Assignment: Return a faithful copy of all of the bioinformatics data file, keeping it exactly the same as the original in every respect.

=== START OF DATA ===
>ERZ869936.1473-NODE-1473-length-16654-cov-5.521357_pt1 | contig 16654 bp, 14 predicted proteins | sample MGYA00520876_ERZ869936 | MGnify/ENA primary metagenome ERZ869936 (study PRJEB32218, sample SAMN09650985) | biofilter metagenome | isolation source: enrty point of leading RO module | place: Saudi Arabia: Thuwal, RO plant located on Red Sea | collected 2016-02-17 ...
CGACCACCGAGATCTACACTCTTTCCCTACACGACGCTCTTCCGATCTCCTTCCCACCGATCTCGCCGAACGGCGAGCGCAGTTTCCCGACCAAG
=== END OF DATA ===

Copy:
>ERZ869936.1473-NODE-1473-length-16654-cov-5.521357_pt1 | contig 16654 bp, 14 predicted proteins | sample MGYA00520876_ERZ869936 | MGnify/ENA primary metagenome ERZ869936 (study PRJEB32218, sample SAMN09650985) | biofilter metagenome | isolation source: enrty point of leading RO module | place: Saudi Arabia: Thuwal, RO plant located on Red Sea | collected 2016-02-17 ...
CGACCACCGAGATCTACACTCTTTCCCTACACGACGCTCTTCCGATCTCCTTCCCACCGATCTCGCCGAACGGCGAGCGCAGTTTCCCGACCAAG